You are cordially invited to attend
the Dissertation Proposal Defense of Jeremy Lee Wolin
Model USA: Race, Poverty, and Architecture at the Fall of Urban Renewal
To be held on
Monday, February 13th, 11:30 am
Immediately following the anti-urban renewal protests of the mid-1960s and immediately preceding its 1970s disengagement from direct urban intervention, the United States federal government created the now largely forgotten Model Cities Program to combat poverty and racial discrimination. Model Cities differed from prior programs in that local groups and federal and city officials shared equal power over funds and that rather than physical renewal, Model Cities addressed multiple causes of poverty across health, education, and employment in what was called “human renewal.” Initially conceptualized in 1965 to work within primarily Black areas and in just six of the nation’s largest cities, by 1967 it would balloon to encompass over 150 model neighborhoods that also included immigrant enclaves across cities of all sizes, indigenous groups on reservations and off, and rural white communities. Yet by its end in 1974 and for decades after, politicians, academics, and organizers alike felt that Model Cities had failed to address the intertwined roots of poverty and discrimination.
This dissertation moves beyond narratives of success and failure to argue that the divergent landscapes that Model Cities produced encapsulate the promises and pitfalls of the final era of progressive, engaged federal government known as the Great Society and are therefore central to understanding the era for historians, social scientists, and scholars of race alike. It does this work from within architectural history because Model Cities policy manifested in new modes of practice aligned with social services and community control, including reuse, participatory design, infrastructure, and mobile and temporary structures. To the field of architectural history, it also brings an interdisciplinary, relational approach to historicizing racialization. By doing so, it will demonstrate the program’s ultimately society-spanning impact: that a program first conceptualized to target poverty and anti-Black discrimination entered unexpected spaces and in doing so, reshaped the meaning of “model” based on the places and people upon which the label would land.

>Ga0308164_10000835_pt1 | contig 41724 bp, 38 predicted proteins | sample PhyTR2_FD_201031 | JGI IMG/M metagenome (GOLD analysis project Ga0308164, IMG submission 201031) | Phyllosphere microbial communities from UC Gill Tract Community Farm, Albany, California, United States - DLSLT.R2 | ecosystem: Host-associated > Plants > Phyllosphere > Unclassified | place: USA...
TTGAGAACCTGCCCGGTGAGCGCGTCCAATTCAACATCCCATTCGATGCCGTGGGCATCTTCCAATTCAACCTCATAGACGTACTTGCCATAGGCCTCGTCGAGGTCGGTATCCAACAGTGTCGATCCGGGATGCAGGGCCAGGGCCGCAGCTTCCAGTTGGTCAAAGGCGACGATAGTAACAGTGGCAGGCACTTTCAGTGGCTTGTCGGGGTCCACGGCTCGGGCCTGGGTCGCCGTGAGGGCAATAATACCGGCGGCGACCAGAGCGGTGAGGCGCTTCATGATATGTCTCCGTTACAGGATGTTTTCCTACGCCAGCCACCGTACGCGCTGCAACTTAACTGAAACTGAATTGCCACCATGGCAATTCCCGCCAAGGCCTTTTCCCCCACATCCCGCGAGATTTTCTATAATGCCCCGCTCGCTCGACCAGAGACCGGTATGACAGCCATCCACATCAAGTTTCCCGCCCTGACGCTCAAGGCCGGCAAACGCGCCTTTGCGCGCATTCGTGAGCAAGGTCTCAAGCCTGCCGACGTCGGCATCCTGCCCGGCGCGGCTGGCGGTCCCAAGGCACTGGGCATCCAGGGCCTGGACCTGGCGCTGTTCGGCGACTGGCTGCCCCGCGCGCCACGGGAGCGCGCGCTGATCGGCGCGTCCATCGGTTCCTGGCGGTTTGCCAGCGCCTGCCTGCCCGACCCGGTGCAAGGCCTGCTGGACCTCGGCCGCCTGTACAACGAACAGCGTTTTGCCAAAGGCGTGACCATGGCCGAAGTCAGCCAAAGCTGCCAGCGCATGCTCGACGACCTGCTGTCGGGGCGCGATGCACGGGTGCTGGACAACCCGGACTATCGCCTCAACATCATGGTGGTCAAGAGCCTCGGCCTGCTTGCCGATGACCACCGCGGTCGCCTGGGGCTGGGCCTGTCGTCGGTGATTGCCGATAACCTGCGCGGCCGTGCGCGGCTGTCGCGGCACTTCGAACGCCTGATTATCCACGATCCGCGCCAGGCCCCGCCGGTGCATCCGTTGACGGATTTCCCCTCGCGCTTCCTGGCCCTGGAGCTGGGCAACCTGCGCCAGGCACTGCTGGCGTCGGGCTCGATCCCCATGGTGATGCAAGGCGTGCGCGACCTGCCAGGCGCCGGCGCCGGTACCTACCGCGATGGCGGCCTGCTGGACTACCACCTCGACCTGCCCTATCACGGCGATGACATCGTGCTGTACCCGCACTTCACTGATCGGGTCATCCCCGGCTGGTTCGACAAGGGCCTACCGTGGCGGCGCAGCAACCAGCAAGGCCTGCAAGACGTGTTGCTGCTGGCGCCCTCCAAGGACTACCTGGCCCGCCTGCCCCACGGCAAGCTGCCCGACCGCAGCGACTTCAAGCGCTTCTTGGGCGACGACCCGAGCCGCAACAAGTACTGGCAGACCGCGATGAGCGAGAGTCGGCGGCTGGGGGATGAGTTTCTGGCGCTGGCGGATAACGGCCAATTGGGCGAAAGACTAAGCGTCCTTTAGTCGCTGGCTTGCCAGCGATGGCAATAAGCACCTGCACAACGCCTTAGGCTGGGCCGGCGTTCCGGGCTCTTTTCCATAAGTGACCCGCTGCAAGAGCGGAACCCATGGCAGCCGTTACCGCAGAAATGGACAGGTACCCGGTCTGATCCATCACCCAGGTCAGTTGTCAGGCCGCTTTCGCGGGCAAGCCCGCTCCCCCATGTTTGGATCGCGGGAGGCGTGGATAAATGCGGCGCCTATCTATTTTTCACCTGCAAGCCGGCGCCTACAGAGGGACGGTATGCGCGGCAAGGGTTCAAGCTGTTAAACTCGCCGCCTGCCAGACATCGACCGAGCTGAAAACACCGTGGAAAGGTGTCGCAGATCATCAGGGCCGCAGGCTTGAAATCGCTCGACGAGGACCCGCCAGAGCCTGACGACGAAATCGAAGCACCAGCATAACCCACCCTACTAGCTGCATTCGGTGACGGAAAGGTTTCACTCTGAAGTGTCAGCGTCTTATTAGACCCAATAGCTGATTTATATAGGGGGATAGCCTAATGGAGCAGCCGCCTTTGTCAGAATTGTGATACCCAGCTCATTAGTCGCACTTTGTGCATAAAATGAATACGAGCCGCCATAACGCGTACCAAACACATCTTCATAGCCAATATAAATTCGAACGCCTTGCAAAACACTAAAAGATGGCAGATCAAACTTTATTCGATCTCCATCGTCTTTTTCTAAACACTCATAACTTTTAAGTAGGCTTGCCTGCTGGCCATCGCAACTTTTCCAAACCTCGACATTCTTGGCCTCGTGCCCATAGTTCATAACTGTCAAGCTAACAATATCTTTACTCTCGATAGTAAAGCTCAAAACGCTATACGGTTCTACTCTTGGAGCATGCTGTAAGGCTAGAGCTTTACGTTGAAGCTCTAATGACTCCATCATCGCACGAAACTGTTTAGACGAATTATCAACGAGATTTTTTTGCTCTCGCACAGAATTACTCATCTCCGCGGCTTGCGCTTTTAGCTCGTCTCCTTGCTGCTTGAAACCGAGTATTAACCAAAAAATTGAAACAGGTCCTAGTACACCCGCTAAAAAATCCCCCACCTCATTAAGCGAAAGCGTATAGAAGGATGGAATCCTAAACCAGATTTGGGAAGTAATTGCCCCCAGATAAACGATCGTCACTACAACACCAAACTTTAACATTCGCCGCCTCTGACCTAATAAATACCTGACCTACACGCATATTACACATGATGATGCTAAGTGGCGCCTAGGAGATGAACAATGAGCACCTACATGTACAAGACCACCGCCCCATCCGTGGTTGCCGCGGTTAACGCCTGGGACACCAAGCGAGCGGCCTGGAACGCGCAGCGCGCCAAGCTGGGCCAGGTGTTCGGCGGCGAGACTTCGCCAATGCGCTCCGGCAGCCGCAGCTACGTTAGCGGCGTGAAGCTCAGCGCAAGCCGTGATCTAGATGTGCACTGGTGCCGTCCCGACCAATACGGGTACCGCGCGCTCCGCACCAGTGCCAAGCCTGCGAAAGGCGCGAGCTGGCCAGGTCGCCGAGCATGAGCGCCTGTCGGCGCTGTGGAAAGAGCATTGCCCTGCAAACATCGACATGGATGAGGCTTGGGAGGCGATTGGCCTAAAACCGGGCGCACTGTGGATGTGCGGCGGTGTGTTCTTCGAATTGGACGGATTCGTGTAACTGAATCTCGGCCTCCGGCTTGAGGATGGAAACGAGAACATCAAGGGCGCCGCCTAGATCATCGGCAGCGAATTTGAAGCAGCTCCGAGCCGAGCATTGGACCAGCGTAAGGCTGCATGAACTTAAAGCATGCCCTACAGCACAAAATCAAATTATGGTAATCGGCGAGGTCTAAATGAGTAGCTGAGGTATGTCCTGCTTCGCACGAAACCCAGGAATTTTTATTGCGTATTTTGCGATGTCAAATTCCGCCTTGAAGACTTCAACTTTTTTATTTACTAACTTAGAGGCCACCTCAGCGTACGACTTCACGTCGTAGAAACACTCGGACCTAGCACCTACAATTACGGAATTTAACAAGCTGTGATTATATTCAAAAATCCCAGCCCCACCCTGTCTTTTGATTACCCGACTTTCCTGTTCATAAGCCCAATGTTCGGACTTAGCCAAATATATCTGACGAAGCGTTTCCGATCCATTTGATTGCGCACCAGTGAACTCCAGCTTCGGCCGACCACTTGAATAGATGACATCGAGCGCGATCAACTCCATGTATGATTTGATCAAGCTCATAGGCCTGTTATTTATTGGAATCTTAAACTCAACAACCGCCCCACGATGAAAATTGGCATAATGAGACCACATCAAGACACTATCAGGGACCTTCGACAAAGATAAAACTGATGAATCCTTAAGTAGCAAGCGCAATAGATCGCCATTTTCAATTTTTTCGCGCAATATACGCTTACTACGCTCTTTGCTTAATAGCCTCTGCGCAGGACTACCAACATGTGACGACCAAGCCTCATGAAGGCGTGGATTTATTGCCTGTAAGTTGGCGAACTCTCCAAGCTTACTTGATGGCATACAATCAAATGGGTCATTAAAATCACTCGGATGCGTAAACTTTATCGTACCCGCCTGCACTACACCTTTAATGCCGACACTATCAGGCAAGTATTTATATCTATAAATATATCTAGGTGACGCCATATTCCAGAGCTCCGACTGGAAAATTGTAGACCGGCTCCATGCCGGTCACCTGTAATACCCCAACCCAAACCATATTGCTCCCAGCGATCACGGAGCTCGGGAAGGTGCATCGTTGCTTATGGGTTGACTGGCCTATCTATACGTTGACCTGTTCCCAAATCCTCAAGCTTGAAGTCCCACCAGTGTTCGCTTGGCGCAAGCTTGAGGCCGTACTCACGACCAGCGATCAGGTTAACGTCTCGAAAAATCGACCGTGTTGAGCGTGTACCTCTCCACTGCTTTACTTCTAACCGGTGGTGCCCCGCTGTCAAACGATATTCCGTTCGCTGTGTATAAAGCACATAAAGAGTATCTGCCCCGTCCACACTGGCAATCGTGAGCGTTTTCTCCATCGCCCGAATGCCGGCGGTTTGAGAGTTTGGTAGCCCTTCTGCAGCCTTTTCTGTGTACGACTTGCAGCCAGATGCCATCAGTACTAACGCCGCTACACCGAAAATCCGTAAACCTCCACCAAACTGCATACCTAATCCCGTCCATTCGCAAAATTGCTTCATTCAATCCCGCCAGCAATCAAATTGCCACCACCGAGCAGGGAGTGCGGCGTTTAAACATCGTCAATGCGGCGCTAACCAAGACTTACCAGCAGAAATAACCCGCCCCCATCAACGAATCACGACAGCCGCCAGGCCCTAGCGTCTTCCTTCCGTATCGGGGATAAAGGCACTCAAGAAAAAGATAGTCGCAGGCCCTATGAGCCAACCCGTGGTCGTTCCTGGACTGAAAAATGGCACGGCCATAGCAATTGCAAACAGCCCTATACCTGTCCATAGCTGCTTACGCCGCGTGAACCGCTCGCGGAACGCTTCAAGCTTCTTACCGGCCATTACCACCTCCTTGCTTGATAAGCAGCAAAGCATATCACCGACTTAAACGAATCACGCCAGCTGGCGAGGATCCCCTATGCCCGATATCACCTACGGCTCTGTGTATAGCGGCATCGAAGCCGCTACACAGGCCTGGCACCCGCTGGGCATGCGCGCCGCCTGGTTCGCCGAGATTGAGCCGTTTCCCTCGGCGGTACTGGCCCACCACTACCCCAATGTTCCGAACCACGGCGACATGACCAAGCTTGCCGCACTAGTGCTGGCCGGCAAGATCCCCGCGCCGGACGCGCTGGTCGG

Jay Cephas and Alison Isenberg